June 24, 2018, 09:02:25 PM

Author Topic: Direct Flash - How to make it useful?  (Read 19081 times)

dirtcastle

  • EOS 6D Mark II
  • *****
  • Posts: 390
    • Eric Nord Flickr Page
Re: Direct Flash - How to make it useful?
« Reply #15 on: September 10, 2012, 11:34:30 PM »
This is popular on red carpets...


CB Mini-RC
http://www.custombrackets.com/cb-mini-rc.html

canon rumors FORUM

Re: Direct Flash - How to make it useful?
« Reply #15 on: September 10, 2012, 11:34:30 PM »

drjlo

  • EOS 5DS R
  • ******
  • Posts: 795
Re: Direct Flash - How to make it useful?
« Reply #16 on: September 14, 2012, 07:08:02 PM »

OR... it might be a rig that the photographer came up with himself (that NEVER happens right?!!!?).

Situation is the same - its a flash mounted very close to the lens axis, being half a ring, one rectangle, whatever....

Heh.  For example, I just rigged up this beauty-dishesque reflector to be used with speedlite's wide angle panel deployed, mostly in order to improve on-camera flash. 


SAM_0077a by drjlo1, on Flickr

If space allows, this bracket-mounted real beauty dish, for closer portraits.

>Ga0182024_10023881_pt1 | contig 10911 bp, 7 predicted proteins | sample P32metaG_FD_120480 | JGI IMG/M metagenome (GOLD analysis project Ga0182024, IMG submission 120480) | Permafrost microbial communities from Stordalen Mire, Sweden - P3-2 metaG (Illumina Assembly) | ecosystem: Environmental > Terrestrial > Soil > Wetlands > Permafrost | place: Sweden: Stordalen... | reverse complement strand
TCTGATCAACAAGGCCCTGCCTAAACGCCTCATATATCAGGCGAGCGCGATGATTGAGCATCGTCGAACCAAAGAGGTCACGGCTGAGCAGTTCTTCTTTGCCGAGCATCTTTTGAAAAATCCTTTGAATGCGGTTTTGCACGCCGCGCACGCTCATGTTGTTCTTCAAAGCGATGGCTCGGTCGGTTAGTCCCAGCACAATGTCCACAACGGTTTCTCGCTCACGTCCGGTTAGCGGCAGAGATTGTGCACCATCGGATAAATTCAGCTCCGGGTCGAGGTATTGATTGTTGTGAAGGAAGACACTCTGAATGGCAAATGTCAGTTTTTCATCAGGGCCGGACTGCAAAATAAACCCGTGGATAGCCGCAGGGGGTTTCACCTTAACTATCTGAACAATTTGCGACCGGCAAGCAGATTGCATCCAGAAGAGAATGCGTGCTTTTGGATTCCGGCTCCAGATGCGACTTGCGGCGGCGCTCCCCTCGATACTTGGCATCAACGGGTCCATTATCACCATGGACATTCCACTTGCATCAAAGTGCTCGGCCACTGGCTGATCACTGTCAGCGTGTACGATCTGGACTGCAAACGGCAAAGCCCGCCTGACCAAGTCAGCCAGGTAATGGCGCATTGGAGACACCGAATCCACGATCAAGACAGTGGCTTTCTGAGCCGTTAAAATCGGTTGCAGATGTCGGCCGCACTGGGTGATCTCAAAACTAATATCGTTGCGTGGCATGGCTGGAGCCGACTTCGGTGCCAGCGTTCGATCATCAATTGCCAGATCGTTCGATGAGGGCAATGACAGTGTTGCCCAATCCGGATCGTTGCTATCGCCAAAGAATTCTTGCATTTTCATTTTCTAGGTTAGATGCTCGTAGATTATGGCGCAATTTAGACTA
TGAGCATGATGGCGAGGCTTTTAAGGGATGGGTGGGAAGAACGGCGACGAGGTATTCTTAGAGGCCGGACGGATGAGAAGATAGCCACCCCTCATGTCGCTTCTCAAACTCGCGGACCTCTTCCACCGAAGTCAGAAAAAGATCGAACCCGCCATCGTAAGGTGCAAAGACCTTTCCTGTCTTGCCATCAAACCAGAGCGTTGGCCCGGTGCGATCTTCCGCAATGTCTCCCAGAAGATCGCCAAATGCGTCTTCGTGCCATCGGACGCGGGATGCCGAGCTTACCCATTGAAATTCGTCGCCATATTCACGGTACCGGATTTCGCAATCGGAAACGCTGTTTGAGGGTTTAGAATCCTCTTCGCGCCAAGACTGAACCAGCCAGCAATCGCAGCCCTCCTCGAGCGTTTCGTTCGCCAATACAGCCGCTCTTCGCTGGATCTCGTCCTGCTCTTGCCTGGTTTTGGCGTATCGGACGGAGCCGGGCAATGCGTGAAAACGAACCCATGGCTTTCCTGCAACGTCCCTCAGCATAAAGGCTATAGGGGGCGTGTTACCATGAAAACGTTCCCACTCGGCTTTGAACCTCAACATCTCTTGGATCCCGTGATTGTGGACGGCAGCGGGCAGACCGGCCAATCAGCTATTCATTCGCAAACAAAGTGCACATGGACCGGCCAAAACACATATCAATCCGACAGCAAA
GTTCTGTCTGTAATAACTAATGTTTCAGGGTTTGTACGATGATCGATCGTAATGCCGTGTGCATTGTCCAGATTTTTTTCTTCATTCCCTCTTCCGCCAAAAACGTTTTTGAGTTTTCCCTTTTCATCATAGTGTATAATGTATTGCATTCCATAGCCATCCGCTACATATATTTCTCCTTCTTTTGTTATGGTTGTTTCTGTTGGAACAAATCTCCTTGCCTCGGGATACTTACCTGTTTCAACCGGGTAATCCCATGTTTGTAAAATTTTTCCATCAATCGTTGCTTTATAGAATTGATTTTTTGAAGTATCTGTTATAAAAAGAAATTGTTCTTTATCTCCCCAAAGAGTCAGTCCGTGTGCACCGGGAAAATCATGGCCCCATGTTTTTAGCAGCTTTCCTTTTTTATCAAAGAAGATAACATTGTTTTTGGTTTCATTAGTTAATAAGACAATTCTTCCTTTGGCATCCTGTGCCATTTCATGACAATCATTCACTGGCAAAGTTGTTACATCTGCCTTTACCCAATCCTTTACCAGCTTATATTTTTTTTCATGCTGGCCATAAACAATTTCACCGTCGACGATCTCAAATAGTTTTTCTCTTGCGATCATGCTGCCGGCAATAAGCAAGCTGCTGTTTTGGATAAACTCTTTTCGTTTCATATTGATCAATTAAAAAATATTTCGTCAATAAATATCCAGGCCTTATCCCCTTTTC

SAM_0081A by drjlo1, on Flickr


dlleno

  • EOS 5D Mark IV
  • ******
  • Posts: 605
Re: Direct Flash - How to make it useful?
« Reply #17 on: September 14, 2012, 10:50:01 PM »
I've also struggled with this. I think metering and exposure are critical to getting good shots with on-camera flash. Whenever possible, I think on-camera flash works best when used to fill in shadows and not as the primary light source. The only exception is when you can bounce the light off nearby surfaces and diffuse the light.

With regard to flash toys, I don't think there is a silver bullet. All of the various manipulators seem to have their pluses and minuses. I've used cards, diffusers, bouncers, etc. Like most photographers, I have a flash toy graveyard.



+1 on that. the first thing to go in my graveyard was a particular piece of tupperware that works good as a bare bulb converter.  it is  marketed with true but incomplete information and i now use another more convinient and less expensive solution. 

brianleighty

  • EOS 80D
  • ****
  • Posts: 308
    • Leighty Photography
Re: Direct Flash - How to make it useful?
« Reply #18 on: September 15, 2012, 09:58:44 AM »